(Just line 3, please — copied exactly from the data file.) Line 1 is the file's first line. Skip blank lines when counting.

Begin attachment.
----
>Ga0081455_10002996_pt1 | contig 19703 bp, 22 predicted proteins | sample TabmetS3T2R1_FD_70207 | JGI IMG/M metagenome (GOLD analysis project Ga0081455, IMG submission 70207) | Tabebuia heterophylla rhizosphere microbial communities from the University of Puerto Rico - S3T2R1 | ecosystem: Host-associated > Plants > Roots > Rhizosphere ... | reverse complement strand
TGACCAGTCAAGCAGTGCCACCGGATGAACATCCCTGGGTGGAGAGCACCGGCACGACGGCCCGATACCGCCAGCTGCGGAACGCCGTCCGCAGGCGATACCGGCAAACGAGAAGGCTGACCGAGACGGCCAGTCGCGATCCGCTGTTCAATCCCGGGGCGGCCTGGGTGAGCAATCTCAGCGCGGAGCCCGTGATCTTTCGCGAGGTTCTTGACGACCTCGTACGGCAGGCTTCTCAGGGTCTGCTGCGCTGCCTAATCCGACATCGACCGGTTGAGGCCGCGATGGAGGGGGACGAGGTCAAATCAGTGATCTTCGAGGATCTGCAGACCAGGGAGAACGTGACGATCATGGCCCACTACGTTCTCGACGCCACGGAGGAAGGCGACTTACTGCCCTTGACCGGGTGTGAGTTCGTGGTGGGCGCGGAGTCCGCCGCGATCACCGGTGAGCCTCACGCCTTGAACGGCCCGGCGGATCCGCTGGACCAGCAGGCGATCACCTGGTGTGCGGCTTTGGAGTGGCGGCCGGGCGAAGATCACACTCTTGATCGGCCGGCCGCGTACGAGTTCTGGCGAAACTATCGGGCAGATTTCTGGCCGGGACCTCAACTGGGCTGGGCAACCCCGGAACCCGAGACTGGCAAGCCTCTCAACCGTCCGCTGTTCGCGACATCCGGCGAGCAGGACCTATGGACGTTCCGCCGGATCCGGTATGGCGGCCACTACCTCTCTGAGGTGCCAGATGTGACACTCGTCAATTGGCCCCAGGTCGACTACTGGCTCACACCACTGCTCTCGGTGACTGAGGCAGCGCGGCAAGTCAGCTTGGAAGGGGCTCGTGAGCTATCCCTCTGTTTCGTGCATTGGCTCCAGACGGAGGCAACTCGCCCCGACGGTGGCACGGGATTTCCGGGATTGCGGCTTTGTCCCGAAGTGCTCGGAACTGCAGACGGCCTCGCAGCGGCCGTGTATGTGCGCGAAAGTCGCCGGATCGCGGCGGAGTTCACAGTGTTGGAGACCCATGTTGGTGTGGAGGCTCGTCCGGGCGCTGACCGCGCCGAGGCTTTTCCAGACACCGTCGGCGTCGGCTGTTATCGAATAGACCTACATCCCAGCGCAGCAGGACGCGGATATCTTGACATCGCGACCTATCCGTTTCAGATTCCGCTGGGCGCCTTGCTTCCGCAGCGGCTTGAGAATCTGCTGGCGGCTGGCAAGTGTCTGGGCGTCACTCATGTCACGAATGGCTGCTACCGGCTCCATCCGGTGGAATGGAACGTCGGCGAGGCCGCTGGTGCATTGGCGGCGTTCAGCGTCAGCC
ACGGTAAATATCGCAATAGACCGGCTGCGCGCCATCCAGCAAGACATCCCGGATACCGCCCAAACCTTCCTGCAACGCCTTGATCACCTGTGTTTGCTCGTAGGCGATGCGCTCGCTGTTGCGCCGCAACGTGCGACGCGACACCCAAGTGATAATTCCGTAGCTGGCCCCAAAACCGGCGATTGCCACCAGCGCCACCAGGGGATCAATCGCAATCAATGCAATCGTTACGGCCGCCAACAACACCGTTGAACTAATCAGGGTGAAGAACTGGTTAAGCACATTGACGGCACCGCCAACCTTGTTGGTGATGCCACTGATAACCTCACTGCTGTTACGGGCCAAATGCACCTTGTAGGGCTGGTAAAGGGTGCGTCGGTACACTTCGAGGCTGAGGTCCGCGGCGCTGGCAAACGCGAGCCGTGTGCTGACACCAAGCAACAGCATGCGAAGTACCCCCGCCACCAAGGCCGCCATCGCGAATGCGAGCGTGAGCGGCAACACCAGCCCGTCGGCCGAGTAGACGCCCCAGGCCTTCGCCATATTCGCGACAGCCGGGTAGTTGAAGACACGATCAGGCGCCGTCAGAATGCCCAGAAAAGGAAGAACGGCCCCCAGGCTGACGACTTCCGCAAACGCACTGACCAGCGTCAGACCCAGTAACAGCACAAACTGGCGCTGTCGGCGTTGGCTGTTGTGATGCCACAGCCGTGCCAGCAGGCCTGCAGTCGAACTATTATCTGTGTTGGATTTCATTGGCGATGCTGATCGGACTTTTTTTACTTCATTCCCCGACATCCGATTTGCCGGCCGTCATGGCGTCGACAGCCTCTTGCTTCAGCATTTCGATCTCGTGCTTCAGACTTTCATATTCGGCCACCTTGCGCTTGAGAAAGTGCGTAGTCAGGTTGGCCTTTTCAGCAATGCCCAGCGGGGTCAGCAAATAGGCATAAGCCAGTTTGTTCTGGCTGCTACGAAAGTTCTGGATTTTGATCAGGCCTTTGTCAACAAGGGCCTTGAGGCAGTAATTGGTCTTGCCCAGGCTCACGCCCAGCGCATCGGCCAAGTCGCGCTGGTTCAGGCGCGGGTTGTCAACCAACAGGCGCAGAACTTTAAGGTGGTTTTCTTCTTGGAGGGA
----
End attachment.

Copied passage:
ACGGTAAATATCGCAATAGACCGGCTGCGCGCCATCCAGCAAGACATCCCGGATACCGCCCAAACCTTCCTGCAACGCCTTGATCACCTGTGTTTGCTCGTAGGCGATGCGCTCGCTGTTGCGCCGCAACGTGCGACGCGACACCCAAGTGATAATTCCGTAGCTGGCCCCAAAACCGGCGATTGCCACCAGCGCCACCAGGGGATCAATCGCAATCAATGCAATCGTTACGGCCGCCAACAACACCGTTGAACTAATCAGGGTGAAGAACTGGTTAAGCACATTGACGGCACCGCCAACCTTGTTGGTGATGCCACTGATAACCTCACTGCTGTTACGGGCCAAATGCACCTTGTAGGGCTGGTAAAGGGTGCGTCGGTACACTTCGAGGCTGAGGTCCGCGGCGCTGGCAAACGCGAGCCGTGTGCTGACACCAAGCAACAGCATGCGAAGTACCCCCGCCACCAAGGCCGCCATCGCGAATGCGAGCGTGAGCGGCAACACCAGCCCGTCGGCCGAGTAGACGCCCCAGGCCTTCGCCATATTCGCGACAGCCGGGTAGTTGAAGACACGATCAGGCGCCGTCAGAATGCCCAGAAAAGGAAGAACGGCCCCCAGGCTGACGACTTCCGCAAACGCACTGACCAGCGTCAGACCCAGTAACAGCACAAACTGGCGCTGTCGGCGTTGGCTGTTGTGATGCCACAGCCGTGCCAGCAGGCCTGCAGTCGAACTATTATCTGTGTTGGATTTCATTGGCGATGCTGATCGGACTTTTTTTACTTCATTCCCCGACATCCGATTTGCCGGCCGTCATGGCGTCGACAGCCTCTTGCTTCAGCATTTCGATCTCGTGCTTCAGACTTTCATATTCGGCCACCTTGCGCTTGAGAAAGTGCGTAGTCAGGTTGGCCTTTTCAGCAATGCCCAGCGGGGTCAGCAAATAGGCATAAGCCAGTTTGTTCTGGCTGCTACGAAAGTTCTGGATTTTGATCAGGCCTTTGTCAACAAGGGCCTTGAGGCAGTAATTGGTCTTGCCCAGGCTCACGCCCAGCGCATCGGCCAAGTCGCGCTGGTTCAGGCGCGGGTTGTCAACCAACAGGCGCAGAACTTTAAGGTGGTTTTCTTCTTGGAGGGA